Flag (or alternate identifying symbol): The flag of the Vis is a white background, with a black planet in the middle. A black hand, with a glowing yellow aura, pokes out of the top of the planet, reaching towards the heavens.
Civilization History: The Daimans evolved from large, batlike, flying mammals on the planet Daime. Their pre-spaceflight history is as diverse and colourful as Earth’s, but they formed world government much earlier in their history than did humans. The original ‘Daiman Federation’ was much like the UER, a collection of societies binded by shared egalitarian values. Around the year 1900 AD, the Daiman Federation was defeated in a war with the Tyreem Hivemind, then the galaxy’s reigning superpower. Seeking to make themselves stronger, rich families experimented in genetic engineering and transformed themselves into an upper caste of society. Faster, stronger, longer-lived, they named themselves ‘Visceirans’ after Vis, the name for heaven in Daime’s main religion. They even built a ‘Vis’ for themselves, abandoning their homeplanet for a massive, luxury mega-city space station that orbits their star. Daime has since become an overpopulated slum, ironically one of the poorest parts of the empire. The Visceirans seized control of the government, renaming the state after them (The Vis Collective), and established a feudal society made up of great houses, under an emperor whose job was to appoint members to a ‘Collective Council’ that would lead the government. Emboldened, in 2104 the Vis Collective organized a coalition of great powers and launched a new war against Tyreem – like the last, it did not go very well, prompting the Collective to search for new races to fight for them – it found humanity, whose addition finally turned the tide, and for the next few centuries the galaxy existed in a multipolar system, with no power reigning supreme. Still believing themselves superior, the Vis caste chafed at this equitable standing. The great houses squabbled amongst each other, frustrating the Emperor, who decided to take complete control. His coup saw the Daiman state transformed again into the ‘Immortal Empire of Vis’, and he launched a successful galactic war of territorial expansion, leaving Vis as both the galactic superpower, and the holder of the largest territory. Since then, Vis has acted as a galactic policeman (when it suited them). While there have been many smaller wars, there has not been a full-scale war in the Milky War since the Visceiran Wars of Conquest.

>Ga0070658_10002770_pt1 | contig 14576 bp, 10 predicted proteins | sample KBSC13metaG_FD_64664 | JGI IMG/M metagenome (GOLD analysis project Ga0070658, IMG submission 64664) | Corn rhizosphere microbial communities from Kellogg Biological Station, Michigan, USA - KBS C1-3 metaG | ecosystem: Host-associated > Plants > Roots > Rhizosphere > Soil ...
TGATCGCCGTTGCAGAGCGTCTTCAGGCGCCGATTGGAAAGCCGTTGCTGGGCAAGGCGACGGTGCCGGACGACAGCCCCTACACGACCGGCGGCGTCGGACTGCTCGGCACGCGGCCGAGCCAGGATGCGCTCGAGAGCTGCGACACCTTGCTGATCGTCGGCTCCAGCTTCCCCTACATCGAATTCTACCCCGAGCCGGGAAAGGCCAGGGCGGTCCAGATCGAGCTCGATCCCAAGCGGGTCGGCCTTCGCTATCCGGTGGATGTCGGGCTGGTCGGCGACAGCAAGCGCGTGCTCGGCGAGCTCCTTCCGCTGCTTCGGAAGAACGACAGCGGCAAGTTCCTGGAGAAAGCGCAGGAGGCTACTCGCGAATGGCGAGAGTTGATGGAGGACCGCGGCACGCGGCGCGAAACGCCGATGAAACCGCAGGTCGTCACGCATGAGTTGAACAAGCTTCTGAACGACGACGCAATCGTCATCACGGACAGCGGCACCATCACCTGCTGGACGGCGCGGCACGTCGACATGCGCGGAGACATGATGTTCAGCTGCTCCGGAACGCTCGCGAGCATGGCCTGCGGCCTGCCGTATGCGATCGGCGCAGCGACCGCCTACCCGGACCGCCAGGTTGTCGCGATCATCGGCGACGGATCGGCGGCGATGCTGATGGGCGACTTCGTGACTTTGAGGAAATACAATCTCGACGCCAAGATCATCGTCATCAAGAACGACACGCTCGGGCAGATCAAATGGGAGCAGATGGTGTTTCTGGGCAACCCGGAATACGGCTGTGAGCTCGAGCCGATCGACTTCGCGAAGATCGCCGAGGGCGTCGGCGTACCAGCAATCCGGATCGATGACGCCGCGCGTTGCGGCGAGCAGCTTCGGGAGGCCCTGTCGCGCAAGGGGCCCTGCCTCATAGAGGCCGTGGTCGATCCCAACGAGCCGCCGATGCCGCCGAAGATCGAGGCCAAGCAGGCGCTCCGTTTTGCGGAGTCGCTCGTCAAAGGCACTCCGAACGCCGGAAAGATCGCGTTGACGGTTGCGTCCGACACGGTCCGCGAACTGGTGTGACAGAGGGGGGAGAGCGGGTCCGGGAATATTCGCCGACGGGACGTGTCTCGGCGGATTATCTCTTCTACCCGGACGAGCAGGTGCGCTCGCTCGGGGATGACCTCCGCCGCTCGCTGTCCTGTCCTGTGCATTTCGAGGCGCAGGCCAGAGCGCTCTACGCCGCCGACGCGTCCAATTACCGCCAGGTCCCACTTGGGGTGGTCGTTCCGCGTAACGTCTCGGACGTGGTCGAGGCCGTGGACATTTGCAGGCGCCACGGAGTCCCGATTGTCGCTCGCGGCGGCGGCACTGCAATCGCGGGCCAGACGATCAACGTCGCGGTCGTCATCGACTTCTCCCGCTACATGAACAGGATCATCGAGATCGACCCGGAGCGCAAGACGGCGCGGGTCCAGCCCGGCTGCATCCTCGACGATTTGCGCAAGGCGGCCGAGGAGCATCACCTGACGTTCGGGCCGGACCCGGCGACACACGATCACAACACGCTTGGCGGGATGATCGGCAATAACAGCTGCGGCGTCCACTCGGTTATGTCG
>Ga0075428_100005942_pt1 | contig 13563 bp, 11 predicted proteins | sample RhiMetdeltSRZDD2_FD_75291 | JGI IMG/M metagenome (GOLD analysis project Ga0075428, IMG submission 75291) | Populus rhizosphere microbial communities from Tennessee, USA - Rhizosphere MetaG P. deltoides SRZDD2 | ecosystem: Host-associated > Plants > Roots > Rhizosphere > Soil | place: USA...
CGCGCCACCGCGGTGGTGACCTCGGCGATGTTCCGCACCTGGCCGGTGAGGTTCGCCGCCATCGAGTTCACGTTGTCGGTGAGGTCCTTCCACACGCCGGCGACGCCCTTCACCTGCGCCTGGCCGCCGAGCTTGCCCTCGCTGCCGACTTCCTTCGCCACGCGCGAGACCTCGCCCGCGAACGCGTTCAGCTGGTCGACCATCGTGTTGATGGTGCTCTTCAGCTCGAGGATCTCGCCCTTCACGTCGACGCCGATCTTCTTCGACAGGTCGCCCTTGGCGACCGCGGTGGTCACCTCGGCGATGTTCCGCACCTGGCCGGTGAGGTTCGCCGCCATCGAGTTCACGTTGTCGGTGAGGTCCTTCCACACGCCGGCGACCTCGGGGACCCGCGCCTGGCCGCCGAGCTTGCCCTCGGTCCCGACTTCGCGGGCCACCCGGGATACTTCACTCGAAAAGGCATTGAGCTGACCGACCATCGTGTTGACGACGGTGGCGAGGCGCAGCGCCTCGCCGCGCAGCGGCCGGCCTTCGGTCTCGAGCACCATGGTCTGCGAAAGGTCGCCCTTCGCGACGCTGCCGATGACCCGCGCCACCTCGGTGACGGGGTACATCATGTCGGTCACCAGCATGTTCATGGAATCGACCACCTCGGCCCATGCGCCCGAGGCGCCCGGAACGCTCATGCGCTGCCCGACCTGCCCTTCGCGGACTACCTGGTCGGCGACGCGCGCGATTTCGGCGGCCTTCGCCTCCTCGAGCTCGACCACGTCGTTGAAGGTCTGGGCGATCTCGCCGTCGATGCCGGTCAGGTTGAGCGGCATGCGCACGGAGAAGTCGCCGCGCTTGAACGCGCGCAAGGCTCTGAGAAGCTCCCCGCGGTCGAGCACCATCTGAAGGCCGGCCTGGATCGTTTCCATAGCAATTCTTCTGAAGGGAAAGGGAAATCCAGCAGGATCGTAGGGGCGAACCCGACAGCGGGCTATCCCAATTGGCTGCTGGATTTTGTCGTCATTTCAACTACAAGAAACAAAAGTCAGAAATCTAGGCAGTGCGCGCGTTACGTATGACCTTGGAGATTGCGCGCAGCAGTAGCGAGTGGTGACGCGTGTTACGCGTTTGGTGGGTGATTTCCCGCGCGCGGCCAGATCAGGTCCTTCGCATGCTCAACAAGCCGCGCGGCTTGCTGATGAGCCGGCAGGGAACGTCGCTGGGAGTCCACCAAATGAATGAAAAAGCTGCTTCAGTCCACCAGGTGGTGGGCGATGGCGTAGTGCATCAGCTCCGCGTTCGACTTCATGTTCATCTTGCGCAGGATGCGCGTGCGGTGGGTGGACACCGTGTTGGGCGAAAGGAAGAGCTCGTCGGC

Civilization Culture, worldview: The Vis believe themselves to be the superior sentient life in the galaxy, and in some ways it is hard to argue with them – they have maintained their position for over 500 years, with an iron grip on their territories and subjects, and successfully keeping their allies and neighbours in line. They even look down upon the Daimans, who they came from, and disregard most of the Daiman culture and history that they descended from. In its place, the Vis have a largely superficial, deliberately invented court culture, based around elaborate and fanciful notions of etiquette, pomp and self-importance. They also exclusively breed with each other, often within their own family to remain genetically pure, which ironically has resulted in some genetic diseases. The Vis are also aggressively patriarchal: females, even their own females, are not allowed positions of importance.
Military Structure: The official commander of the Immortal Legions of Vis is the Emperor, although in practise he delegates to the War Councillor on the Imperial Council, and his generals. Unlike many militaries, the Vis do not maintain separate army and navy services, preferring to divide their armies into numbered ‘Legions’, which contain both space and ground elements. All officers are Vis, while all grunt troopers are Daiman. There are two elite elements of the Vis military: ‘Augments’, which are Daimans genetically engineered to be gigantic, hulking troll-like soldiers, and ‘Angels’ - these are exclusive Vis units, somewhat akin to Earth ‘ninjas’, trained in stealth, espionage, and various forms of combat. Finally, the Legions also employ the use of ‘Dependent Units’. ‘Dependents’ are the legal name for other conquered species within the empire, and DU are military units made up of them.